- July 23, 2011
One of the main technical hurdle the current 3D printing technologies need to take is to go from open loop to closed loop control systems. Closed loop control will enable higher resolution and faster printing.
- July 21, 2011Blank canvas syndrome (BCS) is similar to what blank page syndrome is for writers — also called writer’s block. You do not know where to start. You have the tools or skills but there is no idea, no creativity. If you ask people what they would like to draw with 3D drawing software they have no idea. The blank canvas is staring in their face.
- July 20, 2011
An overview of the 3D printing technologies and introduction of the most important concepts with regard to 3D printing technology.
- July 19, 2011Most technologies start out as very specialized and very expensive niche products and become mainstream after a decade or so. Computers, air conditioning and microwaves all started out as business technologies and are now standard household equipment. Will the same thing happen with 3D printing?
- July 18, 2011Third installment on the future of 3D printing. This post is about the possible next steps of 3D printing as a technology.
- July 15, 2011In my previous post about Future of 3D printing I wrote about the bigger effects of 3D printing on manufacturing. In this post I would like to go into the revolution of 3D printing itself as a technology.
- July 14, 2011
3D printing has all the signs of being a genuine disruptive technology. Let's see where it can take us.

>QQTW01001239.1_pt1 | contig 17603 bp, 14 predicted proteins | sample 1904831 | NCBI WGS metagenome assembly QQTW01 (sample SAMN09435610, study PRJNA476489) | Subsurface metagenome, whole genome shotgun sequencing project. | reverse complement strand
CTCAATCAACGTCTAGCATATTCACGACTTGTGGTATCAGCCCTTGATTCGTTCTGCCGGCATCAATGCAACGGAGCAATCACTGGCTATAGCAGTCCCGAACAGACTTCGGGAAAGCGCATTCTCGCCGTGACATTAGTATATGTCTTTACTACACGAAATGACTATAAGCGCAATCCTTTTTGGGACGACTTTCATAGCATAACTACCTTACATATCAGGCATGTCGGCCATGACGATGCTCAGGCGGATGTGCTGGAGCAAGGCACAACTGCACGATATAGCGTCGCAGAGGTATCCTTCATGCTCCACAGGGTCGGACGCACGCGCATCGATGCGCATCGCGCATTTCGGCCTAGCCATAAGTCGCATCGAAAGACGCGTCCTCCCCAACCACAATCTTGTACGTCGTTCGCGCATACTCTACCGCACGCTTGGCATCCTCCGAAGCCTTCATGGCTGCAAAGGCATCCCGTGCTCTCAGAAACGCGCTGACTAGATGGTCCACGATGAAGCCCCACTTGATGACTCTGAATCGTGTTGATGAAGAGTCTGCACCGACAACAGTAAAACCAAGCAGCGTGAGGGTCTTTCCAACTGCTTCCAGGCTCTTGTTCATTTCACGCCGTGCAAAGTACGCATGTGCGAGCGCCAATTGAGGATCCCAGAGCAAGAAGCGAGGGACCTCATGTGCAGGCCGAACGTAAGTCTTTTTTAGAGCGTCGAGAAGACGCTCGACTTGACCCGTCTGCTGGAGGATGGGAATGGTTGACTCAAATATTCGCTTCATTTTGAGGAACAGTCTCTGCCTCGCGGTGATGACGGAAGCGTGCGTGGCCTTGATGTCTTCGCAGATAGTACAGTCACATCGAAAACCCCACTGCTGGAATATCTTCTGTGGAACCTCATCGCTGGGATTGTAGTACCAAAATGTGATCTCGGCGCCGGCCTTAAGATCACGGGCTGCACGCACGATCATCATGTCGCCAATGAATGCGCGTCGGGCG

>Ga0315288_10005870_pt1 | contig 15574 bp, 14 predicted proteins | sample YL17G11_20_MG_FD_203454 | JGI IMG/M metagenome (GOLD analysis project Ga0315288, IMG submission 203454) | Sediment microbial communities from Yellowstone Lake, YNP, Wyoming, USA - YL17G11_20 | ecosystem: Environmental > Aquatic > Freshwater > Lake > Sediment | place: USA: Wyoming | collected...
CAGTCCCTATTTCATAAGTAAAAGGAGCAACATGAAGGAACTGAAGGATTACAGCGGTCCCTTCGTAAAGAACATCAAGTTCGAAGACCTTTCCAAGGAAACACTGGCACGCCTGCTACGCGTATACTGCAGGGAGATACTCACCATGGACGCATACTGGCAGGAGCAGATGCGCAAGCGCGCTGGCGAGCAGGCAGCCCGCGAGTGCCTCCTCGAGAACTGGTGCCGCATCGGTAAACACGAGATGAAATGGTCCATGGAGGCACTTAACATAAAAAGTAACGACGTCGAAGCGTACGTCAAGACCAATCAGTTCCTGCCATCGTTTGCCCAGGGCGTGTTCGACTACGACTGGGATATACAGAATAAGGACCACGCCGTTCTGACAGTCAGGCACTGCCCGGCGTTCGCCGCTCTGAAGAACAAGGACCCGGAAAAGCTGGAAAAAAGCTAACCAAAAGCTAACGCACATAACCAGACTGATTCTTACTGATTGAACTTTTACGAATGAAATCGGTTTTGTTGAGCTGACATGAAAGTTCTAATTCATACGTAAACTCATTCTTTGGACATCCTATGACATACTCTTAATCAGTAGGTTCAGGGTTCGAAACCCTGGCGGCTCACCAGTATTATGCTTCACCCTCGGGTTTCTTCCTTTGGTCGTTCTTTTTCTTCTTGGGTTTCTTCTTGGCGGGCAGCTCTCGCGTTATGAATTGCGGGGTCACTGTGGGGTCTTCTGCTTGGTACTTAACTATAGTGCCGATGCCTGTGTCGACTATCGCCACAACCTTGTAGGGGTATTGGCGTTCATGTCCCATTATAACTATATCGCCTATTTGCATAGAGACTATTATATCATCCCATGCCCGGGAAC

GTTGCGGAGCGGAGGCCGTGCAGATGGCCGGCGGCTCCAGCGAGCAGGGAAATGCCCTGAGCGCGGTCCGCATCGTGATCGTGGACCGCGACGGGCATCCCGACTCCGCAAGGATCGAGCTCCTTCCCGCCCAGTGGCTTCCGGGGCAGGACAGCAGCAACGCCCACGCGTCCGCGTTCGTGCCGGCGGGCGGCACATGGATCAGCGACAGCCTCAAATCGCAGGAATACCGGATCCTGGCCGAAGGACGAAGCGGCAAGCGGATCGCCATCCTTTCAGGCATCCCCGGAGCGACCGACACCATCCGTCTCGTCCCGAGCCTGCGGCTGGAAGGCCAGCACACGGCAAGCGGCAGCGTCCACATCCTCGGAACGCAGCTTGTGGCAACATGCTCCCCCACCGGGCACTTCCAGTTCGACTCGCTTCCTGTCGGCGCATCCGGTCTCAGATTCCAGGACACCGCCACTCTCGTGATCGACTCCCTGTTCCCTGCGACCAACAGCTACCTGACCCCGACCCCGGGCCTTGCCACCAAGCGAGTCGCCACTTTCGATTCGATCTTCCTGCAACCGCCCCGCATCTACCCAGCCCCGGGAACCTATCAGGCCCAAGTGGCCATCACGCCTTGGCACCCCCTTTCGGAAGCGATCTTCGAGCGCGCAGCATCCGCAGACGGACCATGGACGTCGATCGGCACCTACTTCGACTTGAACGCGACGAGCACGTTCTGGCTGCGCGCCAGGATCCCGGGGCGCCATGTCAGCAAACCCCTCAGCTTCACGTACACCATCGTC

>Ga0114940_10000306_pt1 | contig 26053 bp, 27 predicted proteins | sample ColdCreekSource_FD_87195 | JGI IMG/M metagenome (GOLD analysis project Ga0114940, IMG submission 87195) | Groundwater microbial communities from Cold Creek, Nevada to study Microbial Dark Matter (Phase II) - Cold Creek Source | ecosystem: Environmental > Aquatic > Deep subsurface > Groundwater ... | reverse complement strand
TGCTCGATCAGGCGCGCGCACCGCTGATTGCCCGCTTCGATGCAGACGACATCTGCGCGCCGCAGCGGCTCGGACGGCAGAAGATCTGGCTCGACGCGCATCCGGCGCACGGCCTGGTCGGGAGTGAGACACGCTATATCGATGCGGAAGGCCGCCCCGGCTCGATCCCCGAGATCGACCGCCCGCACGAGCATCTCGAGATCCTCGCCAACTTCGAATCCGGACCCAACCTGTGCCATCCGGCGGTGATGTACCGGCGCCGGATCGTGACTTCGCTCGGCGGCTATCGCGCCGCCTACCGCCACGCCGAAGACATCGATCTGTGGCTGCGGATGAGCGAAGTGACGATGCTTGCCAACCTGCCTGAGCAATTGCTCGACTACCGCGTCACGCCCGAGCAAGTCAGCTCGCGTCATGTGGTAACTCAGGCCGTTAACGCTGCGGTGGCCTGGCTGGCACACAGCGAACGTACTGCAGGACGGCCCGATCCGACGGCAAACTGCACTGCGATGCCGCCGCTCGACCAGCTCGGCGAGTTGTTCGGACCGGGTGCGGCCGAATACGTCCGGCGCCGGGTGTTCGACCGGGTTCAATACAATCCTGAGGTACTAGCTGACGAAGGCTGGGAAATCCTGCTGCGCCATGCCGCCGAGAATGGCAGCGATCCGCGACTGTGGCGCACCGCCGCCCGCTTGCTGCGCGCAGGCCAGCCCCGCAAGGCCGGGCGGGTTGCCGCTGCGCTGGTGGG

- March 29, 2011
While I am analyzing these pictures at work today I got the feeling I work for NASA instead of Shapeways. Take a look!
- February 11, 2011Nokia and Microsoft announced a partnership today. Together they will form a smartphone alliance. The high end profitable market of Nokia smart phones is moving to the Windows mobile platform. Nokia will move the Symbian platform which they used exclusively up until now to power the mid and low range models. The effect of this decision is very profound for Nokia and Microsoft. For Microsoft it finally opens up the market for smart phones for them. Nokia’s market share is still very sizable. For Nokia on the other hand it will move them into a hardware maker. The implementation of Windows mobile will lead to margin erosion on their handheld business. Even if they manage to be a huge player in the smartphone market and become successful with bring Windows mobile handsets to the market they will lose anyway. There is no exclusivity in the Windows mobile platform. When it Is successful other handset players will enter into this market too. The added value Nokia will bring is limited to the quality of their hardware. Any add on service or software they bring will be copies any of the other handheld makers or Microsoft themselves. The only company who wins in this marriage is Microsoft. Nokia has nothing to gain from this deal and can only loose. Either the platform is not successful and they will lose even more market share. Or the platform is successful and other companies will jump in and erode the market for Nokia. The future for Nokia is now very bleak. Most likely it will end the Nokia handset business in a few years — possibly 5 years from now. Nokia will sell its handheld business to a competitor who is interested in the hardware technology Nokia created. Most likely an Asian company will take over and use it to jumpstart their handheld business or bring it to a higher level. It is decisions like this which makes you wonder what the board of Nokia was thinking at the time when they brought in Elop. I am sure they are scratching their head right now since Nokia’s shares went down from $12 to $9 in 2 days.…
- May 1, 2010
Artificial intelligence was one of the first buzzwords I can remember from the previous century. It promised a future with intelligent computers or devices which could understand you and act autonomously.Up until now we still do not use AI-enabled devices in our daily life. Why is that?